bernie True North Records founder and long-time artist manager Bernie Finkelstein addresses his industry peers at the launch of his book, True North: A Life In The Music Business (Photo: Valerie Drinkwalter)

Bernie Finkelstein - who built one of Canada's leading independent record labels and certainly the oldest, True North Records, which he sold in 2007 after 38 years - was feted by his friends and colleagues at the launch of his memoir, True North: A Life In The Music Business, published by McClelland & Stewart.

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"I spent almost my whole life somewhere back there, backstage, with my artists and pushing them out onto the stage, going, 'Don't worry it will be great. Get out there,'" Finkelstein said from the stage at Toronto's Supermarket Restaurant. "So I see Murray here and Stephen and Luke and maybe a few others…I just want to say sorry. It's not so easy. But that's as far as I'm going. I'm not giving you your money back."

Finkelstein is, of course, referring to legendary singer-songwriter Murray McLauchlan, who wrote the foreword to the book; solo artist Stephen Fearing and member of Blackie & The Rodeo Kings; and Luke Gibson of 60s group Kensington Market, who all made it out Monday night.

murray (L to R): Musicians Stephen Fearing, Murray McLauchlan and Tom Wilson hang out at the bar of Toronto's Supermarket Restaurant for Bernie Finkelstein's book launch. (Photo: Heather Holditch)

Also in the crowd were media mogul/ ZoomerMedia founder Moses Znaimer; artist manager Jake Gold; esteemed publicist Richard Flohil; The Agency Group senior vice-president Jack Ross; CMW president Neill Dixon; Polaris Music Prize founder Steve Jordan; music supervisor Michael Perlmutter; long-time record exec and Revolution Recording's co-founder Kim Cooke; media consultant (and McLauchlan's wife) Denise Donlon; and Finkelstein's lawyer and book agent Susan Abramovitch.

Finkelstein chatted a bit about the contents of the memoir and some of the questions and encounters he has had so far at the signings and media events. He revealed how in the book he had boasted of being a great pool player and contemplated becoming a "pool hustler" for a living, but an old school mate approached him and told him he wasn't. The same guy asked him if he started buying his own cigarettes when he moved to Toronto and became a big shot. "Apparently, I was a poor pool playing cigarette moocher," he quipped.

He said he has been asked by the curious why he wrote the book - but true to character he pondered, "It's possible that I got it wrong and they read the book and are going, 'WHY did you write this book?'" - and gives two reasons; that a country must remember its past to know its future and that Canadians have cultural amnesia.

"I'm not suggesting for one moment that people need to remember too much about me, but maybe in the future, somebody is going to look back and they're gonna say, 'I wonder what happened during that time?' and it struck me that there wasn't really too much about it," he explained.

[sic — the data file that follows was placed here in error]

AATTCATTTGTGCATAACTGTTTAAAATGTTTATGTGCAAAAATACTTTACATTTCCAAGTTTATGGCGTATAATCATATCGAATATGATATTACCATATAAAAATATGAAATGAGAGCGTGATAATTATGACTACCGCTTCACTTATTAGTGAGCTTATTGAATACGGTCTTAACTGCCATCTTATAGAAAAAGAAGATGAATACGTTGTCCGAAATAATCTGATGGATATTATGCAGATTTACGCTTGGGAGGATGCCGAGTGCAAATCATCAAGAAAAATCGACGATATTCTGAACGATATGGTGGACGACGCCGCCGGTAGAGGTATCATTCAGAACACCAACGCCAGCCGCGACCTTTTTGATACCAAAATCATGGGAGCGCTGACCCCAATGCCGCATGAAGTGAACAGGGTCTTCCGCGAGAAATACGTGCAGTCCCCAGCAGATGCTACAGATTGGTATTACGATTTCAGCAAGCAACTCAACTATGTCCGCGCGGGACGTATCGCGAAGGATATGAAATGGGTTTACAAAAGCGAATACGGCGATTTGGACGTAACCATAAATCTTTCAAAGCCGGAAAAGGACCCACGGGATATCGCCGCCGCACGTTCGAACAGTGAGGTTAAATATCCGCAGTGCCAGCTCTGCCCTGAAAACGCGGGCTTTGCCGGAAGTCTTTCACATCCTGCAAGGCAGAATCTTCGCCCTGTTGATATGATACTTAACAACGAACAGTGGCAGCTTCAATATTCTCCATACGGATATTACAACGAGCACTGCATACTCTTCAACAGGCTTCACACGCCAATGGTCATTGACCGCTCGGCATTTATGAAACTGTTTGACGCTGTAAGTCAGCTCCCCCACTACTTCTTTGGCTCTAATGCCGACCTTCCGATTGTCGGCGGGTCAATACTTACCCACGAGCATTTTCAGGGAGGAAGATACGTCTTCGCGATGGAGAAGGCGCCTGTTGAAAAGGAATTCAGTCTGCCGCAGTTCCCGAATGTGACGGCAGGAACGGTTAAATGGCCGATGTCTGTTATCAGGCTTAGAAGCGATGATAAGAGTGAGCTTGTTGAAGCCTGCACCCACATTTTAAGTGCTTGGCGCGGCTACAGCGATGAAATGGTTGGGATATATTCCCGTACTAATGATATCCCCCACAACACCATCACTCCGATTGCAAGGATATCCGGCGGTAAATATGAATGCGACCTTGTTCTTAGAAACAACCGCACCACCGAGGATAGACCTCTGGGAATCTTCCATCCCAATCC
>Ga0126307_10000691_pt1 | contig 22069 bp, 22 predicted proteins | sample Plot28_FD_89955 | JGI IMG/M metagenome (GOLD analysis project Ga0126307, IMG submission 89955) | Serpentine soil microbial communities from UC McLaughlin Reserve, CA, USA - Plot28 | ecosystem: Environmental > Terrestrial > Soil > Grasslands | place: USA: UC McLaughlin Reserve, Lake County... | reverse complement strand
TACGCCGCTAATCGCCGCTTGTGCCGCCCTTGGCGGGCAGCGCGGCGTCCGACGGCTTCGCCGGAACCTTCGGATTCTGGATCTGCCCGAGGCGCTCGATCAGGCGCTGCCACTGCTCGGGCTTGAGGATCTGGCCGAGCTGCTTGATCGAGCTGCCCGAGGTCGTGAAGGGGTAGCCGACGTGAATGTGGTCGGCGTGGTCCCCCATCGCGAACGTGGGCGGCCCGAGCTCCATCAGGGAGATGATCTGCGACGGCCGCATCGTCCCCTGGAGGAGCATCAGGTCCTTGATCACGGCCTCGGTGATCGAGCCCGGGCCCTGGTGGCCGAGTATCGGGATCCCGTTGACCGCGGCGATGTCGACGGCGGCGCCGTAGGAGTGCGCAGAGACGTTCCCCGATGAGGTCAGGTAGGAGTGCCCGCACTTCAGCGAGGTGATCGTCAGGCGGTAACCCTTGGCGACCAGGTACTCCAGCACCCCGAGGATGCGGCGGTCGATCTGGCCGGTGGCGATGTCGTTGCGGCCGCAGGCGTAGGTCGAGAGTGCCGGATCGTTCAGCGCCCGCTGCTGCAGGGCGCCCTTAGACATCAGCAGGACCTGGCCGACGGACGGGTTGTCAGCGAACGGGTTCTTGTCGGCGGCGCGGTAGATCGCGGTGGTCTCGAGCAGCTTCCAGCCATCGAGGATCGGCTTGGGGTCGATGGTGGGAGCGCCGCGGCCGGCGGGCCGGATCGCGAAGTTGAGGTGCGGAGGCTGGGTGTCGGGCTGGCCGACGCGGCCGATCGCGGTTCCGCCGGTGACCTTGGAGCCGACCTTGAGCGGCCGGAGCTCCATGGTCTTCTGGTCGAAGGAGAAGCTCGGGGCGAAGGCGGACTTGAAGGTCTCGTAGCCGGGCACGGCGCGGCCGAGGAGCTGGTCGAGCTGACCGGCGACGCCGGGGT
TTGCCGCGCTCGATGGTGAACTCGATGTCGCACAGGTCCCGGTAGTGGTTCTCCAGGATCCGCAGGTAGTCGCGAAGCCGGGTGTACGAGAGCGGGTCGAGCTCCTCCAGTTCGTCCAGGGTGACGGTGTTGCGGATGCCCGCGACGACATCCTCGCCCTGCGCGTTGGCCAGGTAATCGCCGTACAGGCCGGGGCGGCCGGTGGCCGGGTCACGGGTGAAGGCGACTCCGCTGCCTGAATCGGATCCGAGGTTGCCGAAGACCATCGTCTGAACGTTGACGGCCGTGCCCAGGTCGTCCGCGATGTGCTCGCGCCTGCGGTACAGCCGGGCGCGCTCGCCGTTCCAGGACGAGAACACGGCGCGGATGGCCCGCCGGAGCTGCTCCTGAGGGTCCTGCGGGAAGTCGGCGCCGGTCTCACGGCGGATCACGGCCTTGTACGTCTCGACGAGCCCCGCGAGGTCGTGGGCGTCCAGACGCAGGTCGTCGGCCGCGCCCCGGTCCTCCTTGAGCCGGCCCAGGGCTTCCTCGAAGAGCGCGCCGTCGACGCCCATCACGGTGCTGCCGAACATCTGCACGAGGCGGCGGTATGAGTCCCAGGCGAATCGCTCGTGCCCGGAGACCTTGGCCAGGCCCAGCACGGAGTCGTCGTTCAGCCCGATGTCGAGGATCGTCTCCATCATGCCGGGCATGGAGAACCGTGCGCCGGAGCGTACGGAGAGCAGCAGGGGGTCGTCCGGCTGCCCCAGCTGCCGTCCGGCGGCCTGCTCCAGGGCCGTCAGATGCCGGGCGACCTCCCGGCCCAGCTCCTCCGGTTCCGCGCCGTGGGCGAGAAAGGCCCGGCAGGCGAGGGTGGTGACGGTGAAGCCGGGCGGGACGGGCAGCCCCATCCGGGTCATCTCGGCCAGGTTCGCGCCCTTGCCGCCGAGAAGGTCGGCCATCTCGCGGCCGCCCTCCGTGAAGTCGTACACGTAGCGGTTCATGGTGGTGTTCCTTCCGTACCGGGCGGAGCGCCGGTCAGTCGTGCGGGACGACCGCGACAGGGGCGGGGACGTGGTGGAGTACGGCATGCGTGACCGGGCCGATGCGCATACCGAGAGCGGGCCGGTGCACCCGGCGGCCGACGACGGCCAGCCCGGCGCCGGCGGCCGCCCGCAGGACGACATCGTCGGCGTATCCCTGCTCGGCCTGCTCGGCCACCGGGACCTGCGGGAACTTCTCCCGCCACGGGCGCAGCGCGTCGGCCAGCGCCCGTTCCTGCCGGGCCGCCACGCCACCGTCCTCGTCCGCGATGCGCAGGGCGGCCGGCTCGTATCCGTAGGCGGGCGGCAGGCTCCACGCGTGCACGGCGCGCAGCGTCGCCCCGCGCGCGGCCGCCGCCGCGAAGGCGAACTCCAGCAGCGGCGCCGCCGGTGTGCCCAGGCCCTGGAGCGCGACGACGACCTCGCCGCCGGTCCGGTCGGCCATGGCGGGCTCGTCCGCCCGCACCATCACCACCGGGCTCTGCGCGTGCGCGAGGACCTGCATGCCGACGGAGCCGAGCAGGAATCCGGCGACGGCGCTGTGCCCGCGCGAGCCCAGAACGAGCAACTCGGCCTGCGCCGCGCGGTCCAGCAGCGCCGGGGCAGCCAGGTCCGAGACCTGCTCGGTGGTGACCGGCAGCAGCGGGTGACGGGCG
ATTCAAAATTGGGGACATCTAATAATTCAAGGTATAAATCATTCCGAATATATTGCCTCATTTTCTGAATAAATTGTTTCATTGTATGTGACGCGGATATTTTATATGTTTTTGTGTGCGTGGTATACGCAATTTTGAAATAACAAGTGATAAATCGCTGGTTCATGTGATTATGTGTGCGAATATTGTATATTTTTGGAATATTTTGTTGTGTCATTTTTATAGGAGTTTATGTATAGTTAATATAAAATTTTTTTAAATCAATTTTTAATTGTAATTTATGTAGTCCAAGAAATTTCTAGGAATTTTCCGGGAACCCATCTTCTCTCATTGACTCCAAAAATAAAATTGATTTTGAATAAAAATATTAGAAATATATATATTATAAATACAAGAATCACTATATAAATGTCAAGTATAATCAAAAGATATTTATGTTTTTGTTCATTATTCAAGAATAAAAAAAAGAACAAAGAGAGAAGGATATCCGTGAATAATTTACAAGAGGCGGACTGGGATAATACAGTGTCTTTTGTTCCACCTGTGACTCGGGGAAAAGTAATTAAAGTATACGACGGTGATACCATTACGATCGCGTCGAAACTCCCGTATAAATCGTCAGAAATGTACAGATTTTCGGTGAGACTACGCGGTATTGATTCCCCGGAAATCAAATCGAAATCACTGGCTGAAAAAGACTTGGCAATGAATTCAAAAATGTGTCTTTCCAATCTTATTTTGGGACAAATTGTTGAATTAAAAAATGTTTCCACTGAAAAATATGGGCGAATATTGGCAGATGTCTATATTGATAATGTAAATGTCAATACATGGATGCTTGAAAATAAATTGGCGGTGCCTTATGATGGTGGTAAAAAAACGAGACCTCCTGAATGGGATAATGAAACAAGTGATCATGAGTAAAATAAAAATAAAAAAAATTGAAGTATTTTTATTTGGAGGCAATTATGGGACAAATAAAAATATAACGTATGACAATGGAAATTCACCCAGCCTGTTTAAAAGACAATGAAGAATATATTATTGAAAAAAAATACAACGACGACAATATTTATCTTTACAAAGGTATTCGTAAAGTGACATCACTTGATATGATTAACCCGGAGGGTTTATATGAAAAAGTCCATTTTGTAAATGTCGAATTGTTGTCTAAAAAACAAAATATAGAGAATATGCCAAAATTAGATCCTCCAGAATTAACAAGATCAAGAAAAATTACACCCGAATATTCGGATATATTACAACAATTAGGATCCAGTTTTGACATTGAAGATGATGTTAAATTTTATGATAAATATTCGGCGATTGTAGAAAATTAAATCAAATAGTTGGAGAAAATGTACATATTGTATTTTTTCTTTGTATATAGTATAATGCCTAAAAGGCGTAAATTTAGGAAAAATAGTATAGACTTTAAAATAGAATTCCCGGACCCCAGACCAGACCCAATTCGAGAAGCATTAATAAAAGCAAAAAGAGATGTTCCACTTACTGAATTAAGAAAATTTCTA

Bernie Finkelstein signs a copy of his book (Photo: Heather Holditch)

"I'll give you an example of what I mean. About two years ago, I was listening to the radio and I heard somebody say, ' Leslie Feist is the first Canadian female artist to get a number one record on an independent label.' By the way, I think she's fantastic, but I thought to myself, 'Hold it. That's not right. What about Sarah McLachlan, which was only five years before that? And if Sarah McLachlan can be forgotten then certainly I know I can be forgotten..."

He added that before McLachlan, Patsy Gallant had No. 1 records.

Finkelstein cautions that the book is just his way of trying to get a few things straight and "is no means a history."

He said the second reason he wrote the book is that before he moved down to Yorkville (the district in Toronto which became a Mecca for the folk scene, where Joni Mitchell, Neil Young and Gordon Lightfoot frequently played), he had fancied the idea of becoming a writer. Instead, he got to write the first bios for the artists on True North, such as Rough Trade, Bruce Cockburn (whom Finkelstein continues to manage to this day) and Murray McLauchlan.

He went on to thank a slew of people responsible for making the book happen, with a special nod to McLauchlan. "He wrote a wonderful foreword for me and he did it for nothing and the last time I think he worked for nothing was when I managed him. I'm surprised he takes my calls still," he joked.

He then read part of the memoir's Author's Note, which reiterated "This is not a history of the Canadian music business…

"This book isn't a history; it's my story and although I've attempted to be as honest and accurate as possible it remains the world of music as seen through my eyes and experience. If your favorite band is not in here, it's because I didn't work with them. I'm sure they're great and there's a book coming soon… Now get out there and write your own book."

The first email he received from his editor, Philip Rappaport, he revealed was essentially, "'Hey are you sure you want to start your book by telling your audience to f--- off?' He didn't use the word f---. He's much more delicate… and I said, 'Yeah, yeah, I'm pretty sure.'"

Finkelstein then ended his moment onstage by reading from the Prologue about that day, December 17, 2007, that he sold the record label he started in 1969. He kept his management company and part of his music publishing interests and signed away his business on a snowy day for "seven figures." "The sale represented the end of my direct involvement in the record business," he said.